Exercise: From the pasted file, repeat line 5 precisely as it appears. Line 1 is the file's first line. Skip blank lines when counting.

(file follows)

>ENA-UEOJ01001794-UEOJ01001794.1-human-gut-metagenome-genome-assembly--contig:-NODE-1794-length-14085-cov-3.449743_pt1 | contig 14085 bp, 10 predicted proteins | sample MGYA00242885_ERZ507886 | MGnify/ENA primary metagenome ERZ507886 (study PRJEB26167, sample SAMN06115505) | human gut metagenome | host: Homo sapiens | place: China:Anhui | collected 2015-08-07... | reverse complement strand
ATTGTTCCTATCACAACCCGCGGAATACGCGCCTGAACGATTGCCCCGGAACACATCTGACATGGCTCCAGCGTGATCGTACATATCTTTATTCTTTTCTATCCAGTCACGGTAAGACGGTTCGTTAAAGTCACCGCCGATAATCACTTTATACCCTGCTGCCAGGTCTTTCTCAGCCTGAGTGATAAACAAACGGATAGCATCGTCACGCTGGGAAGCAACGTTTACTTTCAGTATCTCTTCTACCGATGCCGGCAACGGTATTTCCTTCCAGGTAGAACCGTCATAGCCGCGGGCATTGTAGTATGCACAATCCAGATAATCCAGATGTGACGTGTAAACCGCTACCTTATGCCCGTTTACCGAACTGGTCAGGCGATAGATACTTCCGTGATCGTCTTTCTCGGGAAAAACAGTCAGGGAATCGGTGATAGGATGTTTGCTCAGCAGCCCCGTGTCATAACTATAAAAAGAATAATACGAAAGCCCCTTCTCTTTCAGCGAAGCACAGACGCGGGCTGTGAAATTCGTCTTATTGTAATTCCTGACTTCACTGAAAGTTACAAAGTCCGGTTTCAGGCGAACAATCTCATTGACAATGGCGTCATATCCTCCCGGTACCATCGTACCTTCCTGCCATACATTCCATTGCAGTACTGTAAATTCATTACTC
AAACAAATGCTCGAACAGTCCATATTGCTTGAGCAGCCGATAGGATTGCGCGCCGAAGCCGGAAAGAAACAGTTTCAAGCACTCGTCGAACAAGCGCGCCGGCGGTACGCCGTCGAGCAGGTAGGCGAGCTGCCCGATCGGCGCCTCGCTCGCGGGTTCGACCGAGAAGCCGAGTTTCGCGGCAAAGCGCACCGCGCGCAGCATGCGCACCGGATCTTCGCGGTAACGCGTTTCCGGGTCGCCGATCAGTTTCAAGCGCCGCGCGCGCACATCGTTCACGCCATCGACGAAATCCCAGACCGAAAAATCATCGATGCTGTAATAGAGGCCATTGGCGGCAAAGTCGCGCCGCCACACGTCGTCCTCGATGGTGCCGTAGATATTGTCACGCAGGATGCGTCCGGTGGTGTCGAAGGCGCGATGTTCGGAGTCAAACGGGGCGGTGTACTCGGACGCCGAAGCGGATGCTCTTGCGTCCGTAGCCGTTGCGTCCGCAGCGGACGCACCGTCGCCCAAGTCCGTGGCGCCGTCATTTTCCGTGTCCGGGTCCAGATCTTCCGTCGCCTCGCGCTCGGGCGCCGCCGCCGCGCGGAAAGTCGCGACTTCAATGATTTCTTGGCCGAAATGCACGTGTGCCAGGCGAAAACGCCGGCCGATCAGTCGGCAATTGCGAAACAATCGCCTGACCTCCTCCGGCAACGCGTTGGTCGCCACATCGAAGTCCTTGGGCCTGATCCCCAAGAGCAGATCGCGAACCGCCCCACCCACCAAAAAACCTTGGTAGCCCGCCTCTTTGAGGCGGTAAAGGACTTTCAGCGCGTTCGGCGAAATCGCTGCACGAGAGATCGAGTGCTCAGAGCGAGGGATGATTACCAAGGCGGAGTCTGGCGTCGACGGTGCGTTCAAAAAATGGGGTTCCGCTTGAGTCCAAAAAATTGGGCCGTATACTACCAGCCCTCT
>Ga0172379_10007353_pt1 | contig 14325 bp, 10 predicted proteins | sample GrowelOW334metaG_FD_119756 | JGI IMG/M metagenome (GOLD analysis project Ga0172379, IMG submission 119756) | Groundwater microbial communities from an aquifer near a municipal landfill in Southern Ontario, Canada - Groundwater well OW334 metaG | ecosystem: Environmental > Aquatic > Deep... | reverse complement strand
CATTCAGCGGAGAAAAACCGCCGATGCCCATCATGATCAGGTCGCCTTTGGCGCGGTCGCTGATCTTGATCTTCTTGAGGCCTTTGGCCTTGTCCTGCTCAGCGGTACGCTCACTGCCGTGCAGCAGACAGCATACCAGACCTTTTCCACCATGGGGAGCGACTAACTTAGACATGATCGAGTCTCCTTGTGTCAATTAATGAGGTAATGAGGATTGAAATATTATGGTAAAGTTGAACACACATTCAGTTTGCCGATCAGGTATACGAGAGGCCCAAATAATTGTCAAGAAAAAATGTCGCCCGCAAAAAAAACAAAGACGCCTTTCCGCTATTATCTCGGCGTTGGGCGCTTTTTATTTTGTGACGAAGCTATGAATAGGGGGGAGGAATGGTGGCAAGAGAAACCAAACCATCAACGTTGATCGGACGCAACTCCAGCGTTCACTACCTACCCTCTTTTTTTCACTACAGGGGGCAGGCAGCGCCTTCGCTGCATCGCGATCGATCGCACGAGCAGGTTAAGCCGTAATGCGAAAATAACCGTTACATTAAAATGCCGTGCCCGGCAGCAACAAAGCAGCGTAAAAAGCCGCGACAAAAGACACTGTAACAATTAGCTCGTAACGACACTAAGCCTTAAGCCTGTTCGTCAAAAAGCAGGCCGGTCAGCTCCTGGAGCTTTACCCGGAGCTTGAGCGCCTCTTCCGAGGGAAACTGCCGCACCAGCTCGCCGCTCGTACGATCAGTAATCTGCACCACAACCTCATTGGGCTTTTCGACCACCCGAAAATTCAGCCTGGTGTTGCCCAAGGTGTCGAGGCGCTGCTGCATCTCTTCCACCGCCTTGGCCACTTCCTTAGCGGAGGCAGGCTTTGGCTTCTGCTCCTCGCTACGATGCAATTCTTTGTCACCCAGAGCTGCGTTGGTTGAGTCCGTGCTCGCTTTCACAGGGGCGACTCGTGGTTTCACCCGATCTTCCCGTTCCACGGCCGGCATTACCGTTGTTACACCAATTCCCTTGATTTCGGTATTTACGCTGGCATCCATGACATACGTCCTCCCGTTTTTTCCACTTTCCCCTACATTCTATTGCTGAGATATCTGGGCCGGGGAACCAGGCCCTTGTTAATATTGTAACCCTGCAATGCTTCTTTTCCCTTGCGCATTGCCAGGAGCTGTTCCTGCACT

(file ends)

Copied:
CATTCAGCGGAGAAAAACCGCCGATGCCCATCATGATCAGGTCGCCTTTGGCGCGGTCGCTGATCTTGATCTTCTTGAGGCCTTTGGCCTTGTCCTGCTCAGCGGTACGCTCACTGCCGTGCAGCAGACAGCATACCAGACCTTTTCCACCATGGGGAGCGACTAACTTAGACATGATCGAGTCTCCTTGTGTCAATTAATGAGGTAATGAGGATTGAAATATTATGGTAAAGTTGAACACACATTCAGTTTGCCGATCAGGTATACGAGAGGCCCAAATAATTGTCAAGAAAAAATGTCGCCCGCAAAAAAAACAAAGACGCCTTTCCGCTATTATCTCGGCGTTGGGCGCTTTTTATTTTGTGACGAAGCTATGAATAGGGGGGAGGAATGGTGGCAAGAGAAACCAAACCATCAACGTTGATCGGACGCAACTCCAGCGTTCACTACCTACCCTCTTTTTTTCACTACAGGGGGCAGGCAGCGCCTTCGCTGCATCGCGATCGATCGCACGAGCAGGTTAAGCCGTAATGCGAAAATAACCGTTACATTAAAATGCCGTGCCCGGCAGCAACAAAGCAGCGTAAAAAGCCGCGACAAAAGACACTGTAACAATTAGCTCGTAACGACACTAAGCCTTAAGCCTGTTCGTCAAAAAGCAGGCCGGTCAGCTCCTGGAGCTTTACCCGGAGCTTGAGCGCCTCTTCCGAGGGAAACTGCCGCACCAGCTCGCCGCTCGTACGATCAGTAATCTGCACCACAACCTCATTGGGCTTTTCGACCACCCGAAAATTCAGCCTGGTGTTGCCCAAGGTGTCGAGGCGCTGCTGCATCTCTTCCACCGCCTTGGCCACTTCCTTAGCGGAGGCAGGCTTTGGCTTCTGCTCCTCGCTACGATGCAATTCTTTGTCACCCAGAGCTGCGTTGGTTGAGTCCGTGCTCGCTTTCACAGGGGCGACTCGTGGTTTCACCCGATCTTCCCGTTCCACGGCCGGCATTACCGTTGTTACACCAATTCCCTTGATTTCGGTATTTACGCTGGCATCCATGACATACGTCCTCCCGTTTTTTCCACTTTCCCCTACATTCTATTGCTGAGATATCTGGGCCGGGGAACCAGGCCCTTGTTAATATTGTAACCCTGCAATGCTTCTTTTCCCTTGCGCATTGCCAGGAGCTGTTCCTGCACT